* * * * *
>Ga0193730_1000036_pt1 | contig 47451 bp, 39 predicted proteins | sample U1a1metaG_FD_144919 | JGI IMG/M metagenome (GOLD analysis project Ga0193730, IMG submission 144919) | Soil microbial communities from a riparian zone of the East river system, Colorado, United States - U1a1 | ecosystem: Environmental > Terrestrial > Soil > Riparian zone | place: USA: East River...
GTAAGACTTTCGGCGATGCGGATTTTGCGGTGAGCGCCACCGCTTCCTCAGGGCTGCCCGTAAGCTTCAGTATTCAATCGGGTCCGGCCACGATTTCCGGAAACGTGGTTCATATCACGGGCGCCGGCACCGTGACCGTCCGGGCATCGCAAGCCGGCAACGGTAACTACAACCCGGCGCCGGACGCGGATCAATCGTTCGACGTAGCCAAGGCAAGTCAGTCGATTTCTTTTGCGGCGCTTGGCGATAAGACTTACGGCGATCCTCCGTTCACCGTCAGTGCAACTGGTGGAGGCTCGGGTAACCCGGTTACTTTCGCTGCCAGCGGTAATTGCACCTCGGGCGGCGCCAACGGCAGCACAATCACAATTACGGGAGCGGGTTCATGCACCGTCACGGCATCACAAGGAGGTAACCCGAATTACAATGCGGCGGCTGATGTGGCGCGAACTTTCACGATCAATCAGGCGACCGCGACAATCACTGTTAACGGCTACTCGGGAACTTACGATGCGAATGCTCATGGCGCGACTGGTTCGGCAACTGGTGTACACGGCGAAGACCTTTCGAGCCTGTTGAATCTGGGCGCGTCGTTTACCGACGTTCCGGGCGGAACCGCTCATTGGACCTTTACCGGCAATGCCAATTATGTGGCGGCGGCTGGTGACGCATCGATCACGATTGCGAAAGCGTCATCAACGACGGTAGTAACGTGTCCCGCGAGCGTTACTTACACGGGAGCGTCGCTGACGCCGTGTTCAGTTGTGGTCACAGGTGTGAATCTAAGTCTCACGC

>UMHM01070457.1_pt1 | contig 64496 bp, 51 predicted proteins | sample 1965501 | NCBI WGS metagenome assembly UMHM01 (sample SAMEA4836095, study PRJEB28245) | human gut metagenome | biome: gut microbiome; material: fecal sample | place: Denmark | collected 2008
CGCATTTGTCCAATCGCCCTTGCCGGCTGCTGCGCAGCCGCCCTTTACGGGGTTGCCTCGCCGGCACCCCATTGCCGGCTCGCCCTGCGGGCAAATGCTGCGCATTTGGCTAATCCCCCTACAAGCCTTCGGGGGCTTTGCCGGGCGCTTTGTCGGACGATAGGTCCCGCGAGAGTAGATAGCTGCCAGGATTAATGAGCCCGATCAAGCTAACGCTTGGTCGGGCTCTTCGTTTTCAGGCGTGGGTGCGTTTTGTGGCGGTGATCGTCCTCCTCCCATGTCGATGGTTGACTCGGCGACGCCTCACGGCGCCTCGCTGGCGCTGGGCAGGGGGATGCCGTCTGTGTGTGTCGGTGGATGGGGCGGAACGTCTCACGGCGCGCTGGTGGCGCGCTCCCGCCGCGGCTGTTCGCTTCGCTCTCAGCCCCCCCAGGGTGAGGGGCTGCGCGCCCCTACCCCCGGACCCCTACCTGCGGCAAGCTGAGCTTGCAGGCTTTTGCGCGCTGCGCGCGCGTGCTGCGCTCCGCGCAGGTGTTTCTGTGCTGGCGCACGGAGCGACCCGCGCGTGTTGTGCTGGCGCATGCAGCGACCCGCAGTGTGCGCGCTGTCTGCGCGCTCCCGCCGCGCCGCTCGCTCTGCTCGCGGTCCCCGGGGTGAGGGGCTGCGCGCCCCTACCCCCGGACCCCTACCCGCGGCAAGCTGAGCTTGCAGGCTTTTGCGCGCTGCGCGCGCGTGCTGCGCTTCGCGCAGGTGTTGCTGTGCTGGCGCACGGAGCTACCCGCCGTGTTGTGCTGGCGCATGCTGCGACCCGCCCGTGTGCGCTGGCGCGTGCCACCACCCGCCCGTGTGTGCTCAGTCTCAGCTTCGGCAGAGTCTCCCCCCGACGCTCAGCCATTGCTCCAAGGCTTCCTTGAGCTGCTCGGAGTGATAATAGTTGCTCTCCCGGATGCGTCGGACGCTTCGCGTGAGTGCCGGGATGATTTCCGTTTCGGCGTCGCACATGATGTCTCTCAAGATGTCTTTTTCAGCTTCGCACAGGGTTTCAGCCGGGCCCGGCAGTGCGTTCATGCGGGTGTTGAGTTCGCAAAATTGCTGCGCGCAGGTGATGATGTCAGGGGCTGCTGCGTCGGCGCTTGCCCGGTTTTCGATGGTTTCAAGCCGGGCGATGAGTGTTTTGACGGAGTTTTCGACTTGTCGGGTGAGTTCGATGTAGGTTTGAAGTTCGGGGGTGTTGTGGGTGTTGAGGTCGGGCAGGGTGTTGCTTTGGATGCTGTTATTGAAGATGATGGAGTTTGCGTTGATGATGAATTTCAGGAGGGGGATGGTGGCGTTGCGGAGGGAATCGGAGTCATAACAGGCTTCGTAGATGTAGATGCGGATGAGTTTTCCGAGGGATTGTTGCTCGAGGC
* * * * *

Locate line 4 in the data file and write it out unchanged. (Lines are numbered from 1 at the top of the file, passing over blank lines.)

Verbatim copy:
CGCATTTGTCCAATCGCCCTTGCCGGCTGCTGCGCAGCCGCCCTTTACGGGGTTGCCTCGCCGGCACCCCATTGCCGGCTCGCCCTGCGGGCAAATGCTGCGCATTTGGCTAATCCCCCTACAAGCCTTCGGGGGCTTTGCCGGGCGCTTTGTCGGACGATAGGTCCCGCGAGAGTAGATAGCTGCCAGGATTAATGAGCCCGATCAAGCTAACGCTTGGTCGGGCTCTTCGTTTTCAGGCGTGGGTGCGTTTTGTGGCGGTGATCGTCCTCCTCCCATGTCGATGGTTGACTCGGCGACGCCTCACGGCGCCTCGCTGGCGCTGGGCAGGGGGATGCCGTCTGTGTGTGTCGGTGGATGGGGCGGAACGTCTCACGGCGCGCTGGTGGCGCGCTCCCGCCGCGGCTGTTCGCTTCGCTCTCAGCCCCCCCAGGGTGAGGGGCTGCGCGCCCCTACCCCCGGACCCCTACCTGCGGCAAGCTGAGCTTGCAGGCTTTTGCGCGCTGCGCGCGCGTGCTGCGCTCCGCGCAGGTGTTTCTGTGCTGGCGCACGGAGCGACCCGCGCGTGTTGTGCTGGCGCATGCAGCGACCCGCAGTGTGCGCGCTGTCTGCGCGCTCCCGCCGCGCCGCTCGCTCTGCTCGCGGTCCCCGGGGTGAGGGGCTGCGCGCCCCTACCCCCGGACCCCTACCCGCGGCAAGCTGAGCTTGCAGGCTTTTGCGCGCTGCGCGCGCGTGCTGCGCTTCGCGCAGGTGTTGCTGTGCTGGCGCACGGAGCTACCCGCCGTGTTGTGCTGGCGCATGCTGCGACCCGCCCGTGTGCGCTGGCGCGTGCCACCACCCGCCCGTGTGTGCTCAGTCTCAGCTTCGGCAGAGTCTCCCCCCGACGCTCAGCCATTGCTCCAAGGCTTCCTTGAGCTGCTCGGAGTGATAATAGTTGCTCTCCCGGATGCGTCGGACGCTTCGCGTGAGTGCCGGGATGATTTCCGTTTCGGCGTCGCACATGATGTCTCTCAAGATGTCTTTTTCAGCTTCGCACAGGGTTTCAGCCGGGCCCGGCAGTGCGTTCATGCGGGTGTTGAGTTCGCAAAATTGCTGCGCGCAGGTGATGATGTCAGGGGCTGCTGCGTCGGCGCTTGCCCGGTTTTCGATGGTTTCAAGCCGGGCGATGAGTGTTTTGACGGAGTTTTCGACTTGTCGGGTGAGTTCGATGTAGGTTTGAAGTTCGGGGGTGTTGTGGGTGTTGAGGTCGGGCAGGGTGTTGCTTTGGATGCTGTTATTGAAGATGATGGAGTTTGCGTTGATGATGAATTTCAGGAGGGGGATGGTGGCGTTGCGGAGGGAATCGGAGTCATAACAGGCTTCGTAGATGTAGATGCGGATGAGTTTTCCGAGGGATTGTTGCTCGAGGC